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Cosmic rays are handy things for scientists. They tell us about some of the most powerful and dramatic events in the universe. They reveal details about the structure of matter. And for British scientist Patrick Blackett, they led to the 1948 Nobel Prize in Physics.
Blackett was born 125 years ago today. He enrolled in a naval academy at age 13. He served in the Royal Navy during World War I and saw combat in a couple of campaigns. After the war, he decided to study physics. In particular, he studied the newly discovered particles known as cosmic rays.
Today, we know they come from exploding stars and other powerful events far outside our galaxy. At the time, however, they were a complete mystery. Blackett and his colleagues examined the nature of the high-energy particles and how they react with other matter. That provided details on how atoms and their particles are put together. It also led to experiments in which he transformed oxygen atoms to nitrogen — the first successful “transmutation” in history.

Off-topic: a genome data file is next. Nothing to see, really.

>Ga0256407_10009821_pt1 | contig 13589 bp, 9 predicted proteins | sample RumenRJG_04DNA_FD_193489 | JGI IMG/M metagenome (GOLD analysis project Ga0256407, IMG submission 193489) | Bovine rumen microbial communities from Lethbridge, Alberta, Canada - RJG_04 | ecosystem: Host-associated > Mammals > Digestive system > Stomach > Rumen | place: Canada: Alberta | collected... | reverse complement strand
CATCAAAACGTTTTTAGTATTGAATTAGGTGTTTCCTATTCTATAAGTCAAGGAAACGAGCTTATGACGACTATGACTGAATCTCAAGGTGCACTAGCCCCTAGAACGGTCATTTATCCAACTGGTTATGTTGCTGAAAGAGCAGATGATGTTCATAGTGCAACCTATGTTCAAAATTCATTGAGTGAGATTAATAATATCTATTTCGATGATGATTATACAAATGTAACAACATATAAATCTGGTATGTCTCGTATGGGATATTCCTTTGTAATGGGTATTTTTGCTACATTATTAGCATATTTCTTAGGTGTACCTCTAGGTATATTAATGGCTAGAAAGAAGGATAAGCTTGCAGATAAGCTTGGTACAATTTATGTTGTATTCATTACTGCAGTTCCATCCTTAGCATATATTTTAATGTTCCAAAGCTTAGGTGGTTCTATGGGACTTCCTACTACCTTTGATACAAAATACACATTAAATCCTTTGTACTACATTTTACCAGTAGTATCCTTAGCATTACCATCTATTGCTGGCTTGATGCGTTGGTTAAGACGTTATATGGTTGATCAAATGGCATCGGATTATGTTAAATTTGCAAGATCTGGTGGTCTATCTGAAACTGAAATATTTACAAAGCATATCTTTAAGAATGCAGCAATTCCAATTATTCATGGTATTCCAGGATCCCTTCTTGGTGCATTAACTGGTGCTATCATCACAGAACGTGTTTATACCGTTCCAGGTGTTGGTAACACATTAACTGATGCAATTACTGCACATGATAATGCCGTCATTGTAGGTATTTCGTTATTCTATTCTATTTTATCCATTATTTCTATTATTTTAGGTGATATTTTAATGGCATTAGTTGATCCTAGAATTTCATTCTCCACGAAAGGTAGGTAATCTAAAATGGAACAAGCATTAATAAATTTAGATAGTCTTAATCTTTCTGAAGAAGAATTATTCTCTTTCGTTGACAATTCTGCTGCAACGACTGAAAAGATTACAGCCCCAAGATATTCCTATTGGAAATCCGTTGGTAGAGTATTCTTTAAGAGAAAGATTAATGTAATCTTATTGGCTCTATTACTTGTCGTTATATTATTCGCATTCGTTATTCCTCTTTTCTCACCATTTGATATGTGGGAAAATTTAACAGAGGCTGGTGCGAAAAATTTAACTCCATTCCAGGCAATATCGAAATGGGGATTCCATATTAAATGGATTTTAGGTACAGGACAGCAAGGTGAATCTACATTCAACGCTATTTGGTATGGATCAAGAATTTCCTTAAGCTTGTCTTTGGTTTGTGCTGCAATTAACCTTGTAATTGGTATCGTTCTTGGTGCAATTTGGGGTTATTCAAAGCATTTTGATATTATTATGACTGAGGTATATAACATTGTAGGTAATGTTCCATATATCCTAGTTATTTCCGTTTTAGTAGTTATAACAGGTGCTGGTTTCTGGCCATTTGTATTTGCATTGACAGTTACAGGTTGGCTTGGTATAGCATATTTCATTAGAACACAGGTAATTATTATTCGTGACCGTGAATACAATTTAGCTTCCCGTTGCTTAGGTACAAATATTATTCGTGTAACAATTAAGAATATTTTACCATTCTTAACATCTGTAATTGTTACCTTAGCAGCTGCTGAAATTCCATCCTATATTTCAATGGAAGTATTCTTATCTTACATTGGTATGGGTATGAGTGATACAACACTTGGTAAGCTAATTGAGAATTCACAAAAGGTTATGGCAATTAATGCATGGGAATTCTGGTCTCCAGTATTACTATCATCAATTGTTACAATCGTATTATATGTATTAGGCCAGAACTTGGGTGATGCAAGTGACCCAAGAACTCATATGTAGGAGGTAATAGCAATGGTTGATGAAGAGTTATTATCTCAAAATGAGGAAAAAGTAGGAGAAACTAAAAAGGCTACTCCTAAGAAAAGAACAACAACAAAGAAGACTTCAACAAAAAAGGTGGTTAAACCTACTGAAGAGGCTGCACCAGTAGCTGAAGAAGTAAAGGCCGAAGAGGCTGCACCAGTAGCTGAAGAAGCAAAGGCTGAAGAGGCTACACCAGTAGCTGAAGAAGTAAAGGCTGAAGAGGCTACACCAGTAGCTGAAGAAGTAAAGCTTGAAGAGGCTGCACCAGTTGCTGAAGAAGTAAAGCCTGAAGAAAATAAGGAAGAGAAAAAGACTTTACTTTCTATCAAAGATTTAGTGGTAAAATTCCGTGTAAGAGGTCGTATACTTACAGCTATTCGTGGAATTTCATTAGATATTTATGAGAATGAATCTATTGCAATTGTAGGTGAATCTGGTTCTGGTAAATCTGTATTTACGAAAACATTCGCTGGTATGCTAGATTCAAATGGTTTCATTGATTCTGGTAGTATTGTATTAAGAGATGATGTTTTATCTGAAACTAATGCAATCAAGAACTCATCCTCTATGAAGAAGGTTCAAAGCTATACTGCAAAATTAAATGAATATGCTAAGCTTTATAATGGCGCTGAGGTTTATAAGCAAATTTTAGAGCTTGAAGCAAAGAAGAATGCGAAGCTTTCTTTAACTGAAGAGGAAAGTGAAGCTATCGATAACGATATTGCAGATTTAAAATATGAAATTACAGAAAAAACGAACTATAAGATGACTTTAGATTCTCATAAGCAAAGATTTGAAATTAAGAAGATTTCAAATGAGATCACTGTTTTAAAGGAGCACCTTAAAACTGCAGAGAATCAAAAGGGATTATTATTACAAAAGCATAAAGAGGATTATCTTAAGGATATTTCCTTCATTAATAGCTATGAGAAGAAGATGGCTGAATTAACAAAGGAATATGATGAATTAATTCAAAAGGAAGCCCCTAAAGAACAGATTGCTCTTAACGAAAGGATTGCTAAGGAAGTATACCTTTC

During World War II, Blackett worked on defenses against German U-boats and on better anti-aircraft systems. After that, he developed a new scientific interest: the magnetic fields of Earth and the Sun. His work helped confirm that Earth’s continents move around.
Blackett died in 1974 — a man who helped us learn about our planet, our universe, and the tiniest particles of matter.
Script by Damond Benningfield